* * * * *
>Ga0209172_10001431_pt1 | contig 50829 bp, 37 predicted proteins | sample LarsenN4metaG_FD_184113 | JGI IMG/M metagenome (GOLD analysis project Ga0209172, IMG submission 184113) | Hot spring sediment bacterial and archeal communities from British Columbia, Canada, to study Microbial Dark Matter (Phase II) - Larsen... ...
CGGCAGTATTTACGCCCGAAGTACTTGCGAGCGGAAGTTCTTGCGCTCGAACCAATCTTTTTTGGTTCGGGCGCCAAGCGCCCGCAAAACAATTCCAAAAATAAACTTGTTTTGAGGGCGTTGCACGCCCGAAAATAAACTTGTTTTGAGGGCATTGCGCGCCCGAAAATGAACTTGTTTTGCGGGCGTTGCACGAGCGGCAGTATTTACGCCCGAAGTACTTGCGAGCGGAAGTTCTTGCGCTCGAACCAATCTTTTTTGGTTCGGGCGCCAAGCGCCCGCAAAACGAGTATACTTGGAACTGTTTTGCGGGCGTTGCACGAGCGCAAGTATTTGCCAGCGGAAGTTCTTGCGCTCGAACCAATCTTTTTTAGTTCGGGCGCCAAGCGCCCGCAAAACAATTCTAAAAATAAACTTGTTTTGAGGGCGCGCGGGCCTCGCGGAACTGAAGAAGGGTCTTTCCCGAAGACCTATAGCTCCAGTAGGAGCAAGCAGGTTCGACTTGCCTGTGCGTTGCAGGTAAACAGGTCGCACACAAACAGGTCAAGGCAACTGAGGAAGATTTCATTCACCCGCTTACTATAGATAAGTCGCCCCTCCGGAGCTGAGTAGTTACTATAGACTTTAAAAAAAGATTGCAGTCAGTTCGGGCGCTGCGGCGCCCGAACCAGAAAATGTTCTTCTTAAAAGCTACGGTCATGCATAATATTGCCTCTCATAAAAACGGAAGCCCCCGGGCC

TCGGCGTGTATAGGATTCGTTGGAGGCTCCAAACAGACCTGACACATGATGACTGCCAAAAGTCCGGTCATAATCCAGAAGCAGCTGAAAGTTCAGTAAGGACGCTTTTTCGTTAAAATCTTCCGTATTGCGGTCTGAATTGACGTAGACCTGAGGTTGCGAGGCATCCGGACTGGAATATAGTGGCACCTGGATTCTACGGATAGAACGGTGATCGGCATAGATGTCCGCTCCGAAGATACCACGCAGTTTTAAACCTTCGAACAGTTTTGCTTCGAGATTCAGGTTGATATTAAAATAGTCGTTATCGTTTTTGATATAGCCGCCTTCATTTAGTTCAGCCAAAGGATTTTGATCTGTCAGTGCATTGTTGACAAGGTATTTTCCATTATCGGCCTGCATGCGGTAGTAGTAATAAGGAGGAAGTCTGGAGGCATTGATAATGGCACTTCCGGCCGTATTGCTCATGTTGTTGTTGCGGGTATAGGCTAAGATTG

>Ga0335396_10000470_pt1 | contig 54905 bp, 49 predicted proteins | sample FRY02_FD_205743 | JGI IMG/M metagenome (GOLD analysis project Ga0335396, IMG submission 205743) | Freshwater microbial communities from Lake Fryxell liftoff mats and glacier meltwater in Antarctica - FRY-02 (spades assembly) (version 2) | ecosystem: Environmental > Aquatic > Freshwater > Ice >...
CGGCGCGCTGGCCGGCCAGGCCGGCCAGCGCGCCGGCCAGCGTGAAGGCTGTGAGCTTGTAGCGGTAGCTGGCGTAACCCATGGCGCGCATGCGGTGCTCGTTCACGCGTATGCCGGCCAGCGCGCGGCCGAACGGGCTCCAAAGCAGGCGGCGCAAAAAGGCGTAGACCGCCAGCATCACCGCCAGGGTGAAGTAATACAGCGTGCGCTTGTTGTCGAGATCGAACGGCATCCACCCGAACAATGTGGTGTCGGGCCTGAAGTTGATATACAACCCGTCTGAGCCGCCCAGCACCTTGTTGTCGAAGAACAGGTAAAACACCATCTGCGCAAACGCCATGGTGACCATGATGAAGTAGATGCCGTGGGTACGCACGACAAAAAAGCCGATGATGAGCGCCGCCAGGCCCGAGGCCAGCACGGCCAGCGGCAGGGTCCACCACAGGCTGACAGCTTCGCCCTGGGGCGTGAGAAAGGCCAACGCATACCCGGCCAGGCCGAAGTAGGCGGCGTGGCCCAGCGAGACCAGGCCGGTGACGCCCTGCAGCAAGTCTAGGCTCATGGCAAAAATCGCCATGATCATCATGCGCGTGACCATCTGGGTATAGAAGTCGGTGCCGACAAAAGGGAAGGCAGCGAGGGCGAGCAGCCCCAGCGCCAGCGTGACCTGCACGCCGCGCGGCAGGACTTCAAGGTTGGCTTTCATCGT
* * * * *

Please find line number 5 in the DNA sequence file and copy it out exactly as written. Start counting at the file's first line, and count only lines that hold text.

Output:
CGGCGCGCTGGCCGGCCAGGCCGGCCAGCGCGCCGGCCAGCGTGAAGGCTGTGAGCTTGTAGCGGTAGCTGGCGTAACCCATGGCGCGCATGCGGTGCTCGTTCACGCGTATGCCGGCCAGCGCGCGGCCGAACGGGCTCCAAAGCAGGCGGCGCAAAAAGGCGTAGACCGCCAGCATCACCGCCAGGGTGAAGTAATACAGCGTGCGCTTGTTGTCGAGATCGAACGGCATCCACCCGAACAATGTGGTGTCGGGCCTGAAGTTGATATACAACCCGTCTGAGCCGCCCAGCACCTTGTTGTCGAAGAACAGGTAAAACACCATCTGCGCAAACGCCATGGTGACCATGATGAAGTAGATGCCGTGGGTACGCACGACAAAAAAGCCGATGATGAGCGCCGCCAGGCCCGAGGCCAGCACGGCCAGCGGCAGGGTCCACCACAGGCTGACAGCTTCGCCCTGGGGCGTGAGAAAGGCCAACGCATACCCGGCCAGGCCGAAGTAGGCGGCGTGGCCCAGCGAGACCAGGCCGGTGACGCCCTGCAGCAAGTCTAGGCTCATGGCAAAAATCGCCATGATCATCATGCGCGTGACCATCTGGGTATAGAAGTCGGTGCCGACAAAAGGGAAGGCAGCGAGGGCGAGCAGCCCCAGCGCCAGCGTGACCTGCACGCCGCGCGGCAGGACTTCAAGGTTGGCTTTCATCGT